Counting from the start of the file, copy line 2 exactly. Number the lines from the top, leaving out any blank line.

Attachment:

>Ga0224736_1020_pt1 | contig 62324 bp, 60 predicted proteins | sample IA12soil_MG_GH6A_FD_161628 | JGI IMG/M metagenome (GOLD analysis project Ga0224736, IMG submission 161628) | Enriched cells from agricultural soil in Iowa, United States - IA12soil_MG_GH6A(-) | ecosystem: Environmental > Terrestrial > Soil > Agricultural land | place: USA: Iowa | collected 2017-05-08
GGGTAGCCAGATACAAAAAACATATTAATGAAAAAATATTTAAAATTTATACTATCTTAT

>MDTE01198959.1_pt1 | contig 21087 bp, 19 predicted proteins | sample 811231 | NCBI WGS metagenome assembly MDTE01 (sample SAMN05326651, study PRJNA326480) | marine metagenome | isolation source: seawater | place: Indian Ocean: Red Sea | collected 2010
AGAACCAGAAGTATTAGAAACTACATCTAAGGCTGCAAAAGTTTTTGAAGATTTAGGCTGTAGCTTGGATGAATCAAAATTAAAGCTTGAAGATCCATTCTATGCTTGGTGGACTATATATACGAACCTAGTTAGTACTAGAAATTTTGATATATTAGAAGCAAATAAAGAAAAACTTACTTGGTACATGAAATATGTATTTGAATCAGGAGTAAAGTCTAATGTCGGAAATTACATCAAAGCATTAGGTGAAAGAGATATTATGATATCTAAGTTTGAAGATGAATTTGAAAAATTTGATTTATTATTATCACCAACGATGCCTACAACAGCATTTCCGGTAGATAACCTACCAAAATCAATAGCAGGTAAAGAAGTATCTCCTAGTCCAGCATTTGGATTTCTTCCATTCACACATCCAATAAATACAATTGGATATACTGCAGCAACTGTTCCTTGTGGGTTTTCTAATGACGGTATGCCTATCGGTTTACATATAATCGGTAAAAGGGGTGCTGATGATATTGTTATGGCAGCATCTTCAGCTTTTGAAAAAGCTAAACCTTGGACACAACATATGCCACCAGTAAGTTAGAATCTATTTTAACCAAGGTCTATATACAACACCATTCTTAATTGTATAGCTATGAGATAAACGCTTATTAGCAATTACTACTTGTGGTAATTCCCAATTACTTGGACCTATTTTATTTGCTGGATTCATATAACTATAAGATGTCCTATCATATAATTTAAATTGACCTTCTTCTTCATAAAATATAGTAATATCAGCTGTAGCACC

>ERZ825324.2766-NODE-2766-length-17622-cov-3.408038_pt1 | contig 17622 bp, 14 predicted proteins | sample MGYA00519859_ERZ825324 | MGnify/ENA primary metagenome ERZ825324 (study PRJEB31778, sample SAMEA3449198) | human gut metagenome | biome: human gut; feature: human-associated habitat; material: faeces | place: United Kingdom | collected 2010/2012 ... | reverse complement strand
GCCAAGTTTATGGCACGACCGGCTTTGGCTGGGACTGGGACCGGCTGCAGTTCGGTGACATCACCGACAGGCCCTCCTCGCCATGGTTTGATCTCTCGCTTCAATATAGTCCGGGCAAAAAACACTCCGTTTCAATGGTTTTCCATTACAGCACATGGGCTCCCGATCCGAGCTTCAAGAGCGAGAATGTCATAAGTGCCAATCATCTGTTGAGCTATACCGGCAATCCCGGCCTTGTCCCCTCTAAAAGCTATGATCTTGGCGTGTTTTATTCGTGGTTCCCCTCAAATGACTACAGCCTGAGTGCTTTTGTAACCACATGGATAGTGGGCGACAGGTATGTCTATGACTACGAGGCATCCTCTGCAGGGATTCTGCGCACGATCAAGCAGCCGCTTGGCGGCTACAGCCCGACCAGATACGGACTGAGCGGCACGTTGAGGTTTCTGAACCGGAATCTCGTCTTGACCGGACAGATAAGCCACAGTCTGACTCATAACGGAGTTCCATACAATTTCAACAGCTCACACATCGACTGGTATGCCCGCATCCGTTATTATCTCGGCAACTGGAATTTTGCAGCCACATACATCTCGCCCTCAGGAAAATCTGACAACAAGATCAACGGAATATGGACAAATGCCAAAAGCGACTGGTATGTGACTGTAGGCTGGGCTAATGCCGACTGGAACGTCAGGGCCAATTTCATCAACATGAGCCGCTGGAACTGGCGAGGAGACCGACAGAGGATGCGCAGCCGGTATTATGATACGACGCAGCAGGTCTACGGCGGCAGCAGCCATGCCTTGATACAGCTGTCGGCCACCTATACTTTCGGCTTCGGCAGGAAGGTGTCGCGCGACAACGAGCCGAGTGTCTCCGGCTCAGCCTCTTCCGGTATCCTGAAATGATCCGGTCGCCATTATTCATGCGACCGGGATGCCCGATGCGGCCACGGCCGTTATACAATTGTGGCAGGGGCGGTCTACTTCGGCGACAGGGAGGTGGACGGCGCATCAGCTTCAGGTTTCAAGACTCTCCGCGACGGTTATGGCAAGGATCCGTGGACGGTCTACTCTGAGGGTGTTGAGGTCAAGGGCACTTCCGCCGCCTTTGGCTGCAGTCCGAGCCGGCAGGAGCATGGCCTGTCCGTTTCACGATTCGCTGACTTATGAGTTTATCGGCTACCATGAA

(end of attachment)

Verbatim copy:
GGGTAGCCAGATACAAAAAACATATTAATGAAAAAATATTTAAAATTTATACTATCTTAT